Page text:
Review: Livity Sound has come a long way since surfacing as something like white label for Peverelist, Kowton and Asusu's music - the latter's "Sister" a bonafide gem! Over the years it has expanded its roster to the point of becoming a landmark within UK bass music - especially that of Bristol! If you wanted to catch up with what that sound actually is, still fresh as f*** in 2021 - Molten Mirrors: A Decade Of Livity Sound is your port of call. For the first of two parts, it's Batu in the mix with a feel-good yet grubby, junkyard industrial banger "Melts Into Air" which sits nicely next to the abstracted beats of Two Shiel's "Big Style". With deeper mysticisms comes Azu Tiwaline's slower "Nissa" next to the faster polyrhythms of Forest Drive West's "Lost Signal", with Facta, Al Wooton and Cando spreading some hypercolor synths and high fidelity beats in their sessions. And check out the leftfield selection of warped, jazzy breakdowns by DJ Plead that makes for a perfect segue into Bakongo's "Ashy".
Review: Like many artists, Oscar Henson AKA Facta channelled the restlessness he felt during the early days of the UK Coronavirus lockdown into creative endeavours, and specifically making new music. The result is Blush, his belated debut album. It's a slim, on-point affair, with Henson utilising the long-playing format to fuse his usual meaty sub bass and off-kilter rhythms with plenty of pretty melodies, colourful electronic flourishes and nods towards a wide variety of styles (Balearica, folk, ambient and the rainbow-hued, loved-up synthesizer textures of turn-of-the-90s Italian dream house, though not the associated house beats). It's a genuine recipe for success, with the numerous highlights including - but in no way limited to - the sub-heavy, sun-kissed breeziness of 'On Deck', the immersive and kaleidoscopic loveliness of 'Verge', and Parris collaboration 'Diving Birds'.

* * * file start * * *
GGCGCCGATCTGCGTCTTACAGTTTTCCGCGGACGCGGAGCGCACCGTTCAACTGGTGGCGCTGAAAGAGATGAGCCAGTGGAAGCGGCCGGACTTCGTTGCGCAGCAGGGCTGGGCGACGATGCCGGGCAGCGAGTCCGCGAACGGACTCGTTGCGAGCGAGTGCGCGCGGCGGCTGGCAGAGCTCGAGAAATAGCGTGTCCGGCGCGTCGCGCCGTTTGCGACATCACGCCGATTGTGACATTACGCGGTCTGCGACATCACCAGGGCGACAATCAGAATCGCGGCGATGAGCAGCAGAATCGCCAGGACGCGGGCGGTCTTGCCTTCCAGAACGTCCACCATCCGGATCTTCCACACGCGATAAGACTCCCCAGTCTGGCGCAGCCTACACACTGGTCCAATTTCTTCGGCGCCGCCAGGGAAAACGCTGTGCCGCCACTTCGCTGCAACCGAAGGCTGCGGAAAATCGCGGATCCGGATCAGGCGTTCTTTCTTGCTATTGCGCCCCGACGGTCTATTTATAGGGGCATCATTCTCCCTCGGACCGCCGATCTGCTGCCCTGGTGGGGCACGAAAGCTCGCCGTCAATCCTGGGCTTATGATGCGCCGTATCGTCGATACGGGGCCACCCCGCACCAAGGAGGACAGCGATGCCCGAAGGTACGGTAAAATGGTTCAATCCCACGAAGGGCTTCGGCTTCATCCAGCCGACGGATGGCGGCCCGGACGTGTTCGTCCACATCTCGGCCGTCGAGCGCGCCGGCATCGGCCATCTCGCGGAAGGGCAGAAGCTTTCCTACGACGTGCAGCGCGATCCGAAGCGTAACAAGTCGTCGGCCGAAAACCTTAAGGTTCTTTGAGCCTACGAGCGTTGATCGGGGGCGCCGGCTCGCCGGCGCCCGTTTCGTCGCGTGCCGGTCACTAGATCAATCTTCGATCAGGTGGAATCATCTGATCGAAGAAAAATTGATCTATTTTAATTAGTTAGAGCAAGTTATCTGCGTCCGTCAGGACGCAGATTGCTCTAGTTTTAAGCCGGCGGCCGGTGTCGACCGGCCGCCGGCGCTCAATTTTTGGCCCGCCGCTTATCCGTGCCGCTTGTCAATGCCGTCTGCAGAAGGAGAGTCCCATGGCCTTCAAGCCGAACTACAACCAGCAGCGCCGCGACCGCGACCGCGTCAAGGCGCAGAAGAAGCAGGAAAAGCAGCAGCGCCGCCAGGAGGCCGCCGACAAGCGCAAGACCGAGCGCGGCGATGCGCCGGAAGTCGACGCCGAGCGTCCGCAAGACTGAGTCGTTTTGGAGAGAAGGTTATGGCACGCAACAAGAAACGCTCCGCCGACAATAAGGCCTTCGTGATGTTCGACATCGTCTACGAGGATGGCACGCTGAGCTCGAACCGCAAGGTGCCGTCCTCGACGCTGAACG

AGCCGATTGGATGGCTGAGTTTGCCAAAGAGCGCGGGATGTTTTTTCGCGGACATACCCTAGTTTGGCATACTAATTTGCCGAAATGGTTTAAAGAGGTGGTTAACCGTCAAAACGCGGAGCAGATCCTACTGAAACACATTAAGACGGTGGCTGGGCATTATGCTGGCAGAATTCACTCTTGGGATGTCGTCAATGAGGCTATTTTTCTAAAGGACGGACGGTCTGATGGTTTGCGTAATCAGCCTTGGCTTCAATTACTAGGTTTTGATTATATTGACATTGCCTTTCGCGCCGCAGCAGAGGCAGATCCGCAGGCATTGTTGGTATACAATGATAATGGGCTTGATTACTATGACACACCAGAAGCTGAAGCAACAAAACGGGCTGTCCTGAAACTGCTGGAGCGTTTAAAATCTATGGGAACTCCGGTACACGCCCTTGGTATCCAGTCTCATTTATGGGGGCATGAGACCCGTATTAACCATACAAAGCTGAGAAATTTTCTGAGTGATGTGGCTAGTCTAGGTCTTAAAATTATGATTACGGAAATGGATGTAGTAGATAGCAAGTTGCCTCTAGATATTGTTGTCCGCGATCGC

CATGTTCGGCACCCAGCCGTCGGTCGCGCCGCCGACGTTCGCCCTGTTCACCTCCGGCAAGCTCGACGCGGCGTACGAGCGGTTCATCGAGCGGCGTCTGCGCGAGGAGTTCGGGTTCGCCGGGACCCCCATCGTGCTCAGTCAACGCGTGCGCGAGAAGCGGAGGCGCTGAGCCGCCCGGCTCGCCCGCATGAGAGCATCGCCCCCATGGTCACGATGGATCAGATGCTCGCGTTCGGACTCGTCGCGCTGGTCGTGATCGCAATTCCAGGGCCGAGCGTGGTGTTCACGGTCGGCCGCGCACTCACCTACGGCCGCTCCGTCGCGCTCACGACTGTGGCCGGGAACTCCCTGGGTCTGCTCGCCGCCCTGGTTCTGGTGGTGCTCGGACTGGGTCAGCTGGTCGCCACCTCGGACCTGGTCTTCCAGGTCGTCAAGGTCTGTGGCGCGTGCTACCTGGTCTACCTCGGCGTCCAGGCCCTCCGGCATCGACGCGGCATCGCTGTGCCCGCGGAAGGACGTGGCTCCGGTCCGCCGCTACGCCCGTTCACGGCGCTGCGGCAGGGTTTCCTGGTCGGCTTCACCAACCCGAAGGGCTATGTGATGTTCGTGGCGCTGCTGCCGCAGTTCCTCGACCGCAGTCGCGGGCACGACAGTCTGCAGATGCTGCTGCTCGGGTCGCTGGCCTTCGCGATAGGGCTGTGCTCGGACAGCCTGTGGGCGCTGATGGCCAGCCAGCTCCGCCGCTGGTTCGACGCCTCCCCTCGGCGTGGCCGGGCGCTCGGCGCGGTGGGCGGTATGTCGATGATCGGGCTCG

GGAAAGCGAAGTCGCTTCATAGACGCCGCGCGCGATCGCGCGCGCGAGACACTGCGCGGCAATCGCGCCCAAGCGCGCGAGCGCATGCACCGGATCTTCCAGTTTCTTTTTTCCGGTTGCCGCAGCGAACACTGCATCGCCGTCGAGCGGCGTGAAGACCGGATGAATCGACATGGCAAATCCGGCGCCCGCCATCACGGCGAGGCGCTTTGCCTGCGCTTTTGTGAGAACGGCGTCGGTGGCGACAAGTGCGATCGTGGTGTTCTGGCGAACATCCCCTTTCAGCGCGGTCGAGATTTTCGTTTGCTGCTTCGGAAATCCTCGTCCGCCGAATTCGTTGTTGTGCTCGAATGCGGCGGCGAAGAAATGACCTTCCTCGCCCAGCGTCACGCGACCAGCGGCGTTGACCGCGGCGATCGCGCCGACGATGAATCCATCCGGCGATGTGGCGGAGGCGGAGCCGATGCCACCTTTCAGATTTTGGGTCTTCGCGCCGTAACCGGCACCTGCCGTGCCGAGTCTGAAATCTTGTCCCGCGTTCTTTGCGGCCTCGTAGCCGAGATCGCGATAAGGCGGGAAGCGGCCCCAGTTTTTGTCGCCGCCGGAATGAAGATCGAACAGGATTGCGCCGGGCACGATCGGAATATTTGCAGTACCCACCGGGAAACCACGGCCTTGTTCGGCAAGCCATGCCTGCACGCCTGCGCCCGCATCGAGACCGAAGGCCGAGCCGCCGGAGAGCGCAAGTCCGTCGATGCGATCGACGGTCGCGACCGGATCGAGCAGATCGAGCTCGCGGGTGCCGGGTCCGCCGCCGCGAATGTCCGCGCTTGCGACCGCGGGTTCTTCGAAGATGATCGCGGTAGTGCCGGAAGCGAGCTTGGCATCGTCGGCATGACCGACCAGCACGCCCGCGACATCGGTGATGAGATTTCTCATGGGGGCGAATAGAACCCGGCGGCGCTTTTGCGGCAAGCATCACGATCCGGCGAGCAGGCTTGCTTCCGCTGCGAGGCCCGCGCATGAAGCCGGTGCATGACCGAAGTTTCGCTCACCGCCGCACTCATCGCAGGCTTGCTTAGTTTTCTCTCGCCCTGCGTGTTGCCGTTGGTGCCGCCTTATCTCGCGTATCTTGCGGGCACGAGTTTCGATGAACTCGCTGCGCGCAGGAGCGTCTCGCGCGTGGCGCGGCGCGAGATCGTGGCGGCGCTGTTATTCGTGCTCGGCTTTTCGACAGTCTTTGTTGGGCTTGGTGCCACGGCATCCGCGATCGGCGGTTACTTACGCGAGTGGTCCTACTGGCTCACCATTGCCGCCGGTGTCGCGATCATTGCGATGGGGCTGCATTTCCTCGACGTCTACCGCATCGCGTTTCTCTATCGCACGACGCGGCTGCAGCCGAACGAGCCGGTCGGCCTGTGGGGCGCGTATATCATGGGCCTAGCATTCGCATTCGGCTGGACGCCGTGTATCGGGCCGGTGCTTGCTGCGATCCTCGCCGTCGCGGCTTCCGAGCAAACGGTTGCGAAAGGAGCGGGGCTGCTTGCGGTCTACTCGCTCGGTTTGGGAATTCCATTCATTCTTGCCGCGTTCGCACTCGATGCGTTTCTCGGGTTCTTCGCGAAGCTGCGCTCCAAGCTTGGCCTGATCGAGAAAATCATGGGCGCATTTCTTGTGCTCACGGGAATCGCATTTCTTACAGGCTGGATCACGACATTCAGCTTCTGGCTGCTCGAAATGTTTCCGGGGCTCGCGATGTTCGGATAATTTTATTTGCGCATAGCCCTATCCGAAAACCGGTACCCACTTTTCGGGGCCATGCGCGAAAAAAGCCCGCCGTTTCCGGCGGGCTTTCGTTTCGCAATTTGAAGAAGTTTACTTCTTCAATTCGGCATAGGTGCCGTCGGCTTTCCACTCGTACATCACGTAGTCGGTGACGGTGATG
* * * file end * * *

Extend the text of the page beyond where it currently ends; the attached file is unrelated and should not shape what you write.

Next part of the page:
Review: Wisdom Teeth label head Oscar Henson, better known as Facta, rounds off the year with a two part ode to the dancefloor here on the label's 17th release, pitting house and 2-step beats against warping synths in the tradition of Errorsmith and Mark Fell. The Bristol-based producer is on-point here as always: from the reduced and hypnotic swing of "Doves" which will have massive crossover appeal, and is perfect for getting weird during the morning hours. This is followed by the off-kilter, FM tonal bliss of "MPH" which is even more introspective but keeps you locked into its groove with some massive bass pulsations.
Review: Following on from what has been a very tasty year indeed, Facta returns to the home imprint of Wisdom Teeth for a three track extravaganza, demonstrating some extremely cool production methods throughout. We kick off with the choppy, time-dance style drumwork and colourful atmospheric and almost acidic designs of 'Rose Red', before the title track 'Scales + Measures' lands with some incredibly vibrant percussive manoeuvres and synthy explosions. Finally, '4C Loop' takes slower drum rolls and more colourful sound design to round us off in style!
Review: Over the course of numerous albums and Eps, Laurel Halo has made a name with her experimental, uncompromising take on electronic music - can she do the same with her DJing? Listening to this, the 68th instalment of DJ-Kicks, the answer is a resounding 'yes'. It moves from the abstract chimes of her own "Public Art" to the bruising rhythms of Stallone the Reducer and Red Axes' low-slung electro into the next-wave Detroit techno of Fit Siegel and the bleary European sound of Dario Zenker, representing here with "Koraimer Bro". However, Halo is also aware that to understand where electronic music is going to, you must first understand its past - and the inclusion of tracks from Jeff Mills' Final Cut band and Blake Baxter's catalogue showcases her deep knowledge and passion.